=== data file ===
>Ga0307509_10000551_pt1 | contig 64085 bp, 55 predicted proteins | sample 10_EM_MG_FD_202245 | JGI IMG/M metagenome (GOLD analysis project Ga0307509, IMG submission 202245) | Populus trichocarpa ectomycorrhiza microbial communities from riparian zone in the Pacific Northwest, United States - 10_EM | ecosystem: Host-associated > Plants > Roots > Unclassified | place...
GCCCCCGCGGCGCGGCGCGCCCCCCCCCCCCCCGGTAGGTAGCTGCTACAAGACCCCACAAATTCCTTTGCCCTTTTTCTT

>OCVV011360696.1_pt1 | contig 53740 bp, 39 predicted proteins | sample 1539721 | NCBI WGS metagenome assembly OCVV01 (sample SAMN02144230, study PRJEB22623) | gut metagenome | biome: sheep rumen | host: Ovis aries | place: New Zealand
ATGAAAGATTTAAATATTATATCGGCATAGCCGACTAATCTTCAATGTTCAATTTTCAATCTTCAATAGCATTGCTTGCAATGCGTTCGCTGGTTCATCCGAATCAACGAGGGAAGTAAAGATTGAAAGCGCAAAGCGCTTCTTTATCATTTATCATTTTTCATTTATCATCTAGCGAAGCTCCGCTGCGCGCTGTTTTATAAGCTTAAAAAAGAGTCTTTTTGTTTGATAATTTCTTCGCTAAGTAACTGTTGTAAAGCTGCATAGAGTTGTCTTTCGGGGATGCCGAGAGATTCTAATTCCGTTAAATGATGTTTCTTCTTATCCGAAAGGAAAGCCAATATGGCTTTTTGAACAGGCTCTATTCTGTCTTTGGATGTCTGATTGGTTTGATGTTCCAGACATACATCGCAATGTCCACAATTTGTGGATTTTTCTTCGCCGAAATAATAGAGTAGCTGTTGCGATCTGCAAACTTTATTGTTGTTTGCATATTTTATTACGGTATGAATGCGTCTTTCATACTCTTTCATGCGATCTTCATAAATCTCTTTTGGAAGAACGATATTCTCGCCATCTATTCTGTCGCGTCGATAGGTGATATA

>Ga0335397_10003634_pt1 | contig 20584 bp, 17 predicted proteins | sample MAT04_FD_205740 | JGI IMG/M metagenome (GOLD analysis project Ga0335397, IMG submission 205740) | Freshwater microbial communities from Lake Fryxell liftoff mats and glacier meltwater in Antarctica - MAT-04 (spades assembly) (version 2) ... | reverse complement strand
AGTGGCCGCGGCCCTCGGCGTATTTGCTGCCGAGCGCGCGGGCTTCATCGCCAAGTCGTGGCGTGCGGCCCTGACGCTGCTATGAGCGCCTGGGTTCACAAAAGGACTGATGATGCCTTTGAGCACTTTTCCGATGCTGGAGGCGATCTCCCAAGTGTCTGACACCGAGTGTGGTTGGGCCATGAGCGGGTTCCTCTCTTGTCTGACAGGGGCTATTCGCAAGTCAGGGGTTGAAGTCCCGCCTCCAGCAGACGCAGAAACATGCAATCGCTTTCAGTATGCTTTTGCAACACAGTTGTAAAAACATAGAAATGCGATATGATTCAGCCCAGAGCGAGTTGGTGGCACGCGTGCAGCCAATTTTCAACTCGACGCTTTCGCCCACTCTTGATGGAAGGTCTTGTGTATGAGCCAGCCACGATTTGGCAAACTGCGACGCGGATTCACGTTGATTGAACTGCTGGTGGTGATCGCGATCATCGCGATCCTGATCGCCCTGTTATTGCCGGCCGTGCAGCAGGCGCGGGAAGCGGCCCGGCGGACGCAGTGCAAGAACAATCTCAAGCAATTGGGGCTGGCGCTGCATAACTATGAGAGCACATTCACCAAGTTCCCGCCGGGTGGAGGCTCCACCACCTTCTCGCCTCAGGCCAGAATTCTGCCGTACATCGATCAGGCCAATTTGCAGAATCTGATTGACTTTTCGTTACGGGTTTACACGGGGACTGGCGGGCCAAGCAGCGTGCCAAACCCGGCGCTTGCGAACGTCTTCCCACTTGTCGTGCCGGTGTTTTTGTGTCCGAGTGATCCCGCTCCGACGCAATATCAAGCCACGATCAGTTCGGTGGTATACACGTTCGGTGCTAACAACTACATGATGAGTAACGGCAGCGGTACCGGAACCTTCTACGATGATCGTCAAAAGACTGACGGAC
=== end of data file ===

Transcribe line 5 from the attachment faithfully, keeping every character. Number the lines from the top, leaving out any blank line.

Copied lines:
>Ga0335397_10003634_pt1 | contig 20584 bp, 17 predicted proteins | sample MAT04_FD_205740 | JGI IMG/M metagenome (GOLD analysis project Ga0335397, IMG submission 205740) | Freshwater microbial communities from Lake Fryxell liftoff mats and glacier meltwater in Antarctica - MAT-04 (spades assembly) (version 2) ... | reverse complement strand